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James Webb captures image of the most distant star ever discovered

The James Webb Space Telescope has captured a stunning image of the most distant star ever discovered. Discovered by Hubble in 2020, the star named Earendel is located an astonishing 28 billion light-years away. While in the previous Hubble image, the star was only visible as a small blob, these new observations from Webb are detailed enough to reveal information about the star like its type and information about the galaxy in which it resides.

The Webb image shows a galaxy cluster called WHL0137-08, which is so massive that it bends spacetime and acts like a magnifying glass for the more distant galaxies behind it. Some of these distant galaxies being magnified include one called the Sunrise Arc, which hosts Earendel. The Sunrise Arc is located near the end of one of the spikes from the bright central star, at around the five o’clock position. A zoomed-in version of the image shows the Arc and Earendel within t.

This image from NASA’s James Webb Space Telescope of a massive galaxy cluster called WHL0137-08 contains the most strongly magnified galaxy known in the universe’s first billion years: the Sunrise Arc, and within that galaxy, the most distant star ever detected. The star, nicknamed Earendel, was first discovered by the Hubble Space Telescope. Follow-up observations using Webb’s NIRCam (Near-Infrared Camera) reveals the star to be a massive B-type star more than twice as hot as our Sun, and about a million times more luminous.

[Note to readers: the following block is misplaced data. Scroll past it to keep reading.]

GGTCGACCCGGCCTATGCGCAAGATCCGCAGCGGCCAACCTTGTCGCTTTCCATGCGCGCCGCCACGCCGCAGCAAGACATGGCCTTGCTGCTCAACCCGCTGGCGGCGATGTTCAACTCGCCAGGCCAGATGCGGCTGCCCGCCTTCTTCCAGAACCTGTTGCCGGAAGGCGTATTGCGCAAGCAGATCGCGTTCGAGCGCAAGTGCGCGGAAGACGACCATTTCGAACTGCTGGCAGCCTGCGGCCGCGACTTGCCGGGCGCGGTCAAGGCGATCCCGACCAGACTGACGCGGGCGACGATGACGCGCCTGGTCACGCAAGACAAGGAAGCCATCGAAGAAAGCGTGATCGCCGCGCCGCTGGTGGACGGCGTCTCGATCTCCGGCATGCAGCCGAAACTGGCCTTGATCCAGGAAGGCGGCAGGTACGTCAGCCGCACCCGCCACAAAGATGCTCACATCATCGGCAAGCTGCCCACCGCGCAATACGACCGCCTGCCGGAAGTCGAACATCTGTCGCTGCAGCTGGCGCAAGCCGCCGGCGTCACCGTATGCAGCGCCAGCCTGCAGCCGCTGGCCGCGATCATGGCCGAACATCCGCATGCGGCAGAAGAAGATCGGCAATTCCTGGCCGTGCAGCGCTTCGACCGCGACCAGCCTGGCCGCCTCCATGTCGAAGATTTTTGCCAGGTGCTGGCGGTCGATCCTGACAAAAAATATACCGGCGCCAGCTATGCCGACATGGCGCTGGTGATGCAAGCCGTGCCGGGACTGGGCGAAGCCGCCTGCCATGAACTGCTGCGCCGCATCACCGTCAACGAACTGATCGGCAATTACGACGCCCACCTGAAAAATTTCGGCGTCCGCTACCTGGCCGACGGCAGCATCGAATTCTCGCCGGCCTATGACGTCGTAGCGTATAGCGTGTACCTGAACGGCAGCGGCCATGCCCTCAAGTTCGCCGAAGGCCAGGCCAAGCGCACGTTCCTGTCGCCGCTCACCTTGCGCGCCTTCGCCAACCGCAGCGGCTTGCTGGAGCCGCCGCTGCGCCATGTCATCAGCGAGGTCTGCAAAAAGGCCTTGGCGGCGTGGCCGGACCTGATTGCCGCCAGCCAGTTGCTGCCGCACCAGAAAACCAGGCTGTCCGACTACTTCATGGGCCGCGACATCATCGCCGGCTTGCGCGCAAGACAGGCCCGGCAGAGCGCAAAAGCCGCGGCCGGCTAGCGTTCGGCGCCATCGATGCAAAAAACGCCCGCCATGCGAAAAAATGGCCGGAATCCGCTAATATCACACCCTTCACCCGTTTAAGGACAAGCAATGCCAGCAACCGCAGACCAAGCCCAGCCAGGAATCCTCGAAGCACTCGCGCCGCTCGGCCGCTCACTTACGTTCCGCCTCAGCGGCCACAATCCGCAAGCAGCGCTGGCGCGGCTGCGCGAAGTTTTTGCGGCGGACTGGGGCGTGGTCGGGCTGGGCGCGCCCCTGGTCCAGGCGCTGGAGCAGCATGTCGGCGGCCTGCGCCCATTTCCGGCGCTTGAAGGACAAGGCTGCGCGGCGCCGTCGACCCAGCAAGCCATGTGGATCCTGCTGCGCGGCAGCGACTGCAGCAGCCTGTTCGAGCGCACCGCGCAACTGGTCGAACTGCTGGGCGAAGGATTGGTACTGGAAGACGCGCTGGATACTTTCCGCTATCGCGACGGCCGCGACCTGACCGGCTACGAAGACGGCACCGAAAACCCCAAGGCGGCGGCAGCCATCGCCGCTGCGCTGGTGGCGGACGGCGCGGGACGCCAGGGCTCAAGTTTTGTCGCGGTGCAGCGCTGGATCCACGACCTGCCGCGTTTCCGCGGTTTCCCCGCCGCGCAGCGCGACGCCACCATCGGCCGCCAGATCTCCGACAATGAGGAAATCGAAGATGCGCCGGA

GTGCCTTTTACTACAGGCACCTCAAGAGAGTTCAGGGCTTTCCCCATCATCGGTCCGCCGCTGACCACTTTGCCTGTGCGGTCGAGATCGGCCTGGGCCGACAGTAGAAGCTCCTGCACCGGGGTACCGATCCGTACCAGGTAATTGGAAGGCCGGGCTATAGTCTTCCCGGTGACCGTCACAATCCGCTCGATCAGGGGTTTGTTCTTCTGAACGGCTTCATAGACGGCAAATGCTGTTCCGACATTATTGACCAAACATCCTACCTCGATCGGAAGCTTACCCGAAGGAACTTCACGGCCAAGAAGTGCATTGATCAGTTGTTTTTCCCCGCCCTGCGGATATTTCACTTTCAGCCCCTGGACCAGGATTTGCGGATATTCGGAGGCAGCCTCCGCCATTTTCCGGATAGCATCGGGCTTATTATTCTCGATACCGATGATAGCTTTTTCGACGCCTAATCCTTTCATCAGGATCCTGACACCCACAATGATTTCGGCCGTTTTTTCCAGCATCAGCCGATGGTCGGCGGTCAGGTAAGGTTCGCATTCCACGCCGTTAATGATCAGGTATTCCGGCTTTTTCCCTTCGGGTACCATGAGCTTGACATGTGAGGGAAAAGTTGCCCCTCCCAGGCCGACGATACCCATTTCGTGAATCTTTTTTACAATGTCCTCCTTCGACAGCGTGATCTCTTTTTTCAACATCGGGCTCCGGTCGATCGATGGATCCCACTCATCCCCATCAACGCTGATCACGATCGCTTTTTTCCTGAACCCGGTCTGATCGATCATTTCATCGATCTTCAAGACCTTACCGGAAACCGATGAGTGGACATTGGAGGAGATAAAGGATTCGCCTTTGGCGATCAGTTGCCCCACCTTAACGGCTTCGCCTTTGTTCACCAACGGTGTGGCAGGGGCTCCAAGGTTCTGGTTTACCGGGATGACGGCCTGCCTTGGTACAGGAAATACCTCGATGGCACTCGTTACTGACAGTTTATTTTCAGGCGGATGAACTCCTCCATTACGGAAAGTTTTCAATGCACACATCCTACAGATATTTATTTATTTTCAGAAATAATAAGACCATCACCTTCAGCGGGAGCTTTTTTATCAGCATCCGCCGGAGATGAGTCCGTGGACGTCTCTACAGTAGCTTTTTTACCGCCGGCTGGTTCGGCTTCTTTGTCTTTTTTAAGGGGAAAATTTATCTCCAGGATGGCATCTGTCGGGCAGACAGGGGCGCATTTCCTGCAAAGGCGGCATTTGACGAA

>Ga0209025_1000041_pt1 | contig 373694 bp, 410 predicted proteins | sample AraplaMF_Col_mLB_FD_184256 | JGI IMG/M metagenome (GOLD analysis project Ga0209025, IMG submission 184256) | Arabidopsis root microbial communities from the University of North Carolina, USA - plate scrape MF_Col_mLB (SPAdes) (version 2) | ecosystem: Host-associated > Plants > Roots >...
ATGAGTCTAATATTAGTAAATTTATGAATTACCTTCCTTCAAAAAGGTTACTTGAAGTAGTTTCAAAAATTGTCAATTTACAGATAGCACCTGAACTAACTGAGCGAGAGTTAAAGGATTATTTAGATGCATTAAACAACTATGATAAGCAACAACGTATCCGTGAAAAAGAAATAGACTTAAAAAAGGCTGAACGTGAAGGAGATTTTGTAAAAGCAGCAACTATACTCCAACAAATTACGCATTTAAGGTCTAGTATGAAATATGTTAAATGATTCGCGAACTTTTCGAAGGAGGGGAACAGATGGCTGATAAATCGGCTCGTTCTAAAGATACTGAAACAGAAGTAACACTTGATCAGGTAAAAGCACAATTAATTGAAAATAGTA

This image from NASA’s James Webb Space Telescope of a massive galaxy cluster called WHL0137-08 contains the most strongly magnified galaxy known in the universe’s first billion years: the Sunrise Arc, and within that galaxy, the most distant star ever detected. The star, nicknamed Earendel, was first discovered by the Hubble Space Telescope. Follow-up observations using Webb’s NIRCam (Near-Infrared Camera) reveal the star to be a massive B-type star more than twice as hot as our Sun, and about a million times more luminous. Image: NASA, ESA, CSA; Science: Dan Coe (STScI/AURA for ESA, JHU), Brian Welch (NASA-GSFC, UMD); Image Processing: Zolt G. Levay

Due to this magnification effect, called gravitational lensing, Earendel is magnified by an amazing factor of 4,000. As the star is so distant, we are seeing it as it was an extremely long time ago due to the amount of time it takes light to travel the great distance. The star is thought to be from 1 billion years after the big bang, so studying it can help us learn about some of the early stars.

One surprise to the researchers is that there are indications that Earendel may have a companion star, cooler and redder than it is, although it’s hard to be sure because the light from the possibly two stars blurs together. But scientists can tell some information about Earendel with more certainty, such as that it is a type called a massive B-type star, and that it is more than twice as hot as our sun and around a million times more luminous.

The data was collected using Webb’s NIRCam camera instrument, but the researchers took observations of the region using Webb’s NIRSpec spectroscopy instrument as well. They are now analyzing these data too and hope to learn about the host galaxy’s composition and more exact figures for its distance from Earth.

Georgina Torbet
Georgina is the Digital Trends space writer, covering human space exploration, planetary science, and cosmology. She…
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